He also believed in reinvention, which he claimed he did to himself. “I reinvented myself many times. A doctor of chemistry, I later became an art gallery owner. And them, I became a florista. Another time, I wanted to prove I could decorate corporate spaces, so, with my protégé Johnny Ramirez, I decorated a suite of executive offices of the PLDT. I don’t know what’s going to be next. I just know that I am always after that elusive alchemy called creativity.”

He couldn’t resist a jibe: “Now, they’re saying I’m a magician because I could turn a ‘czarina into a sastrina.’” Of course, he was referring to a feud with Pitoy that eventually tapered off to its natural death. People forgot, there were newer topics to talk about, and the protagonists realized there was no point to it at all. Besides, after briefly taking sides, members of Manila’s 400 realized no one, in the end, was bound to win.


The envious, of course, gloated over the end of an otherwise strong friendship that saw them being together practically all the time at the Palace, in the grandest affairs and even in travels abroad. They were part of the coterie of elegant and well-coiffed zombies who waited on Imelda Marcos as she held court and expounded on the true, good and beautiful ‘til the wee hours among people she was not exactly close to. They were walkers to the Blue Ladies, advising them on the refinements of life, and they were allies when it came to parrying away attempts by interlopers to become part of what was then the most exclusive clique. Not that it was solid all the way as Teyet was known to have a running grudge with a jeweler to the fabulous and with the faithful friend of a grand dame, a hall-of-famer in all of Manila’s Best Dressed lists.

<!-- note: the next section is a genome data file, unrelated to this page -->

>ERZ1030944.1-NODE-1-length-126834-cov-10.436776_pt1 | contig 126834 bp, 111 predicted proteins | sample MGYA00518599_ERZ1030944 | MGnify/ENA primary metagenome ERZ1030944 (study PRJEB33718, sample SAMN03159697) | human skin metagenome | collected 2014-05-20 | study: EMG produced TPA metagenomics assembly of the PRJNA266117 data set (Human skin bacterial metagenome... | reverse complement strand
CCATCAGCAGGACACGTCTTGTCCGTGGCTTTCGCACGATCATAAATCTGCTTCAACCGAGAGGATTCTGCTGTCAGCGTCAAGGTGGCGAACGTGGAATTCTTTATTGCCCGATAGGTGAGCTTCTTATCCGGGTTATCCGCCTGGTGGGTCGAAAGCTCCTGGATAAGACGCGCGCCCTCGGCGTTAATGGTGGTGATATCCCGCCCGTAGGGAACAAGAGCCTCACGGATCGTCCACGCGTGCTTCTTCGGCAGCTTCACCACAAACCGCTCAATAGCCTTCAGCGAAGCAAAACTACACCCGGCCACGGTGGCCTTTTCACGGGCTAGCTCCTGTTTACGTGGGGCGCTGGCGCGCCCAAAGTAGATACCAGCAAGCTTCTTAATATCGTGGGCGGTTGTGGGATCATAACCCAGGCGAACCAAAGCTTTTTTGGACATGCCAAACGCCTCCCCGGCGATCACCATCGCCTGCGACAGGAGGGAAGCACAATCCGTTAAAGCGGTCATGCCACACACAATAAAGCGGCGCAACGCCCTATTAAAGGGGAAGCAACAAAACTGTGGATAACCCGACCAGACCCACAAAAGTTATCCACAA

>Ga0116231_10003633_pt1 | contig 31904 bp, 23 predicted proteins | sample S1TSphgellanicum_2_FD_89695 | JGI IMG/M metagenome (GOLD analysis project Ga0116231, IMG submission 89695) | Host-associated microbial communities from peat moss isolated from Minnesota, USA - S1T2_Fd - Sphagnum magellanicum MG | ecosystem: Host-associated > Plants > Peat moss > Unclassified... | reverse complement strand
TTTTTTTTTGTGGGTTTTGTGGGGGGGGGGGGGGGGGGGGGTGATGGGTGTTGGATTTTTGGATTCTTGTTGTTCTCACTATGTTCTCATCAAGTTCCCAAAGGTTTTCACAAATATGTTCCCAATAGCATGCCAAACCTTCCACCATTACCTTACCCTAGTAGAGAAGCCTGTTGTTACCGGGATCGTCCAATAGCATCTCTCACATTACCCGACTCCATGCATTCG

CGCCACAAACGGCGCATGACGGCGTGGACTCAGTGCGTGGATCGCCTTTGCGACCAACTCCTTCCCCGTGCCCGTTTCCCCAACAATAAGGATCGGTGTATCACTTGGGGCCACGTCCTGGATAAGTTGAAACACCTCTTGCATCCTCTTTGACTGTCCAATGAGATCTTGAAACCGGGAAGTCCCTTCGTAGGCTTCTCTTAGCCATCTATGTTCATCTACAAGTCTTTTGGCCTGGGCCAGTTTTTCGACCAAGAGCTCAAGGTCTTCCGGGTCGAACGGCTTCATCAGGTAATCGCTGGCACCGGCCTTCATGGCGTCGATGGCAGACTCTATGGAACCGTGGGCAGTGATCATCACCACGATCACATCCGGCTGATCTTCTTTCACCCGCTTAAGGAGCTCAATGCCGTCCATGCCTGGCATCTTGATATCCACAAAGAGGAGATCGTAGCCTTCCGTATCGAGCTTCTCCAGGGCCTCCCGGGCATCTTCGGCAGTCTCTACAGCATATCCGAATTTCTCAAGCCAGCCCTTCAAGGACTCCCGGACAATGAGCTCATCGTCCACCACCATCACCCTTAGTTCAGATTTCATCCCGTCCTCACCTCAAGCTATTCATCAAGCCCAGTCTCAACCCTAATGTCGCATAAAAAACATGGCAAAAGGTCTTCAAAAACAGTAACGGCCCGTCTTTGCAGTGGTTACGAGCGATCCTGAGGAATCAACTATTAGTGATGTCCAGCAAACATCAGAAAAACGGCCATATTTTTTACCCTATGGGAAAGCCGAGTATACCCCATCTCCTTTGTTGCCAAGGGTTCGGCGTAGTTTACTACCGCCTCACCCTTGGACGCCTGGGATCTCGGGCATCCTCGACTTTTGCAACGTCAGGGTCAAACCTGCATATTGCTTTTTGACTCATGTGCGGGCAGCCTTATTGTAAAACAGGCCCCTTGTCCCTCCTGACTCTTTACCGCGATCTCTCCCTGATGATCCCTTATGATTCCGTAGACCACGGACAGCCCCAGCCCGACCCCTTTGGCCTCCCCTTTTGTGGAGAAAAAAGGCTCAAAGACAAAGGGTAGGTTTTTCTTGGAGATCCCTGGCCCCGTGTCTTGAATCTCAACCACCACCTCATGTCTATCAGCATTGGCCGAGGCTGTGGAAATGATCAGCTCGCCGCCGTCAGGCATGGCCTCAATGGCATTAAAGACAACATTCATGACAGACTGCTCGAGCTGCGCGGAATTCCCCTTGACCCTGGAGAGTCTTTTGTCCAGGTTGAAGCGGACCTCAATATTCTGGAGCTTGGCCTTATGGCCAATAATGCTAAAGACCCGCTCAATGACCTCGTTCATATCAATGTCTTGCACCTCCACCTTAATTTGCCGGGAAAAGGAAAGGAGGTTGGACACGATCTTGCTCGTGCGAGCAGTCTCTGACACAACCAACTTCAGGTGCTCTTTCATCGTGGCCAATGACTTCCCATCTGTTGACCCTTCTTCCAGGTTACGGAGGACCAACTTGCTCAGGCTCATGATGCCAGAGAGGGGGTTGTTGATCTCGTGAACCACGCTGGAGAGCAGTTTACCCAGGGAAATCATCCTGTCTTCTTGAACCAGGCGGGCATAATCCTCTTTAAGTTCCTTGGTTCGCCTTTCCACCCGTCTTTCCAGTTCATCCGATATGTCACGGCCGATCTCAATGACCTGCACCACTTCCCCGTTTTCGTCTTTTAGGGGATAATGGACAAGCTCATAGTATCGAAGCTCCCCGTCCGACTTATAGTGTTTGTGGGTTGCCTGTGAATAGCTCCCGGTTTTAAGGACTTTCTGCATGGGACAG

On a few occasions, Teyet and Pitoy went through the motions of reconciling, egged on by their common friends.  One time, Pitoy was supposed to have tapped his shoulder from behind and then, the couturier chose to disappear fast into the crowd. For sure, Pitoy has nobly chosen to forgive and forget. He doesn’t even know, I have been told as of press time, that his one-time friend and one-time enemy — “frenemy” in today’s lingo — has passed on.    

Ingrid recalls Teyet once telling her, “‘At some point in all our lives, we will get talked about, in either a positive or negative way.’ He always waved his hand and said, ‘Let them talk,’ and then he would laugh.” 

There was that side of him that only a few saw. Ingrid shares, “What he taught me were things that he never talked about. He let his actions and gestures speak about the person that he really was — his kindness to those who work for him, his undying loyalty to his friends, and his sincerity and generosity to people.”

That’s probably how Teyet will be judged in the life hereafter.   

* * *

 For comments, please write to cyber.proust@yahoo.com.